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In 1827, a small group of people settled around a bay at Port Fairy, Australia. Among them was a newly wed couple, Sonny and Matilda Dixon. The town soon began to grow due to its fast developing fishing industry. Local stores began to spring up, and people started to cultivate the land.

However, in 1836, Sonny Dixon was killed in a fishing accident, leaving his wife Matilda a widow. After her husband’s death, Matilda became very close to the town’s children. She would bake cakes and give them to the children when they lost a tooth, thus earning the name "Tooth Fairy."

One night in 1840, while she was sleeping, a fire in her stove raged out of control. By the time the townspeople came to her rescue, the fire was out. But Matilda refused to come to the door or accept their assistance. The fire in her home left her horribly disfigured with an extreme sensitivity to light, she wore a porcelain mask, and only went out at night. From then on she ceased all contact with the outside world. Still, from time to time, she would leave gifts at the doorsteps of children’s houses, usually small change, since she had stopped baking. Matilda would wander the streets only under the cover of night, her face hidden behind a white porcelain mask, and look for houses where children had left their baby teeth in a handkerchief tacked to the front door.

One afternoon in 1841, two young children told their parents that they were off to visit "the Tooth Fairy." When they failed to return home, suspicion immediately fell on Matilda. The official search party quickly turned into an angry mob, thirsty for revenge. Armed with torches and a rope, they raced up the twisting road toward Matilda’s house.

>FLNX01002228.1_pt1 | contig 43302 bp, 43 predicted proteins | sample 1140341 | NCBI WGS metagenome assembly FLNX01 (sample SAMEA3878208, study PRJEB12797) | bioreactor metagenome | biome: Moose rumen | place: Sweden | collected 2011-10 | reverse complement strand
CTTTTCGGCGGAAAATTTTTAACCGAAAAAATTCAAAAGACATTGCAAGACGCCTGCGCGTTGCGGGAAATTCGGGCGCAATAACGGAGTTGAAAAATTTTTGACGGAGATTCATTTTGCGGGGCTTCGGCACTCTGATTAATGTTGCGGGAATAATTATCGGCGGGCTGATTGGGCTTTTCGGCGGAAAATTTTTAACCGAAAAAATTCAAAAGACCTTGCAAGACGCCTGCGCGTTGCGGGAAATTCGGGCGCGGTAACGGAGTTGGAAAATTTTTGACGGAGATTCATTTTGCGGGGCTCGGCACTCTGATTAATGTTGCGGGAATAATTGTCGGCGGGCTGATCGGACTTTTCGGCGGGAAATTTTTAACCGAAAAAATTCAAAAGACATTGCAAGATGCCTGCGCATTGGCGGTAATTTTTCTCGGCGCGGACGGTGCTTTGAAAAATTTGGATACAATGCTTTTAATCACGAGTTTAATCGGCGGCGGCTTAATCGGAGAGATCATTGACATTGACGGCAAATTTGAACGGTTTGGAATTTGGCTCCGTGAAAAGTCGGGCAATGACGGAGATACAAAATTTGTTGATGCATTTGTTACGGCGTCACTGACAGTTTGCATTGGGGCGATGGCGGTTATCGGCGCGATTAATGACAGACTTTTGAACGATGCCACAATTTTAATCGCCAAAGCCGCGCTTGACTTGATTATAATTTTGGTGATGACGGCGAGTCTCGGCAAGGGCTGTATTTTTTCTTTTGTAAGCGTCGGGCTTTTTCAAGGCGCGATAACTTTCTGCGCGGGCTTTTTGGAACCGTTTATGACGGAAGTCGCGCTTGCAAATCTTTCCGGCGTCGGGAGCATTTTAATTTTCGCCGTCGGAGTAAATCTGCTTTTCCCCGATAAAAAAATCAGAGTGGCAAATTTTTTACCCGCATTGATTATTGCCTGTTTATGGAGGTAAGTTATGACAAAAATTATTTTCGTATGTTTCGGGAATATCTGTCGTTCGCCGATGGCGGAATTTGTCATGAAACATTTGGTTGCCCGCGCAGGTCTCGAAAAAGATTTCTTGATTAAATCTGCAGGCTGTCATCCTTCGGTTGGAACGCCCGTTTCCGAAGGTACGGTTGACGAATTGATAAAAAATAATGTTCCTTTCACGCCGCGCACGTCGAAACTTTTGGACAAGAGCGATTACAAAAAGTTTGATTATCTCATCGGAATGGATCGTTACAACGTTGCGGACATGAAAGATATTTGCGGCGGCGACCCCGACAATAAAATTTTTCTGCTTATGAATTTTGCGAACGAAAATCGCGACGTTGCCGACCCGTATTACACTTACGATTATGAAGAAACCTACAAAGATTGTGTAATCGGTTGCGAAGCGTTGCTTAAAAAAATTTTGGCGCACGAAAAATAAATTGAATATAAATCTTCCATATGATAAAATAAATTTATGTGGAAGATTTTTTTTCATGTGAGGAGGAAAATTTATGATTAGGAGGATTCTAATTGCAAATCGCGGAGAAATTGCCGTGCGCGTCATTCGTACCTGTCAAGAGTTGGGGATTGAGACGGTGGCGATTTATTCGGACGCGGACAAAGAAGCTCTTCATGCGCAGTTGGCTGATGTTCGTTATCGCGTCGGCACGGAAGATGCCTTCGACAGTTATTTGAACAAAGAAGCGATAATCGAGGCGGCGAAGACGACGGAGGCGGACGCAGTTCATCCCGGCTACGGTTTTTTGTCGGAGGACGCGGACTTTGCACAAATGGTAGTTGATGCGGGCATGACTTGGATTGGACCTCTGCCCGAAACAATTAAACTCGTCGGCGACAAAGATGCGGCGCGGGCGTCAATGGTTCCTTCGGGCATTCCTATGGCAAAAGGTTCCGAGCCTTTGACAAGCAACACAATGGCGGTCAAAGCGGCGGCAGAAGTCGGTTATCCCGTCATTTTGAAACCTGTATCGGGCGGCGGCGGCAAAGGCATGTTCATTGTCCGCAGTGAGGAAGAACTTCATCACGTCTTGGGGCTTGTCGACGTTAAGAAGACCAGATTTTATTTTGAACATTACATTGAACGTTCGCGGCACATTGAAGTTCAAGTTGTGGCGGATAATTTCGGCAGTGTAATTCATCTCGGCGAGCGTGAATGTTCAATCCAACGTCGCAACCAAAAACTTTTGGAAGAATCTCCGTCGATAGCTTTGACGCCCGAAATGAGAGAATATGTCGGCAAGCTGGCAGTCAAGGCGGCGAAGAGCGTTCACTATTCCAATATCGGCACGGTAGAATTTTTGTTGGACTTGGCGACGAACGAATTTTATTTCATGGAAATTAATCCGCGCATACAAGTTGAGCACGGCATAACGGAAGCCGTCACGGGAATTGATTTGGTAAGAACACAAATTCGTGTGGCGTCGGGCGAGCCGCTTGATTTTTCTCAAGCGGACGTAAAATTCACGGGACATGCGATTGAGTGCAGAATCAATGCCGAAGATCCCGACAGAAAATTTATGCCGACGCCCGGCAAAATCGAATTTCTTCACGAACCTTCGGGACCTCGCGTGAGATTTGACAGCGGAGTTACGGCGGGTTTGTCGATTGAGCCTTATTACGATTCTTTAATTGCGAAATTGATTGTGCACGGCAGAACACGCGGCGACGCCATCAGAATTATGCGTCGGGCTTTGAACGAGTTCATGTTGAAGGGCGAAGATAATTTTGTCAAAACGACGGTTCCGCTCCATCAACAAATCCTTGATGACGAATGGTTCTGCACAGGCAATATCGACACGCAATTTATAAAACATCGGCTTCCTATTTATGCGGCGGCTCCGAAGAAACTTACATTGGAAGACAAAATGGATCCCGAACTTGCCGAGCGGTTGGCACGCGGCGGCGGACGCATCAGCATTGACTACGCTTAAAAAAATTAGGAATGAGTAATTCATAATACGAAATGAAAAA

Matilda bolted her door as the mob began hurling rocks at the house and screaming for her to come out. In an anguished, confused voice, she proclaimed her innocence, but it was no use. Half a dozen men broke down the door and dragged Matilda out, knocking over a huge jar and spilling hundreds of baby teeth across the floor.

Matilda covered her face with the porcelain mask and cried out for mercy. Though she begged them not to peek, two men pried the mask away from her face and smashed it on the ground. The men gasped, and some became ill, when they saw what was behind the mask -- a once kind face now burned beyond recognition and contorted by pain and anguish. No one who was there ever forgot what he saw, though they never spoke about it, except to cry out in the middle of a nightmare.

Matilda was hanged and suffered terribly before she died, kicking and flailing. When there was finally no breath left in her body, they set fire to it and, to ease their consciences, agreed that what they had done was an act of justice.

As they looked up at the strangled, charred body, there were shouts in the distance. The rest of the town’s inhabitants were running up the winding road toward them, stopping dead in their tracks at the sight of the poor old woman’s dangling corpse. The crowd parted and there were the two lost children, who had simply lost their way, wandered too deep into the woods, and fallen asleep.

The citizens of Port Fairy, realizing their mistake, buried Matilda’s body along with their secret. Many years later, the town’s cemetery had to be moved to a new location. Matilda Dixon’s body could not be found. The story of Matilda Dixon, the Tooth Fairy, was told to many generations after the murder, and it is believed that her spirit visits children on the night they lose their baby teeth, where she seeks her vengeance if they see her face.

(From a sermon by David Rigg, Who Is Jesus?, 7/3/2010)

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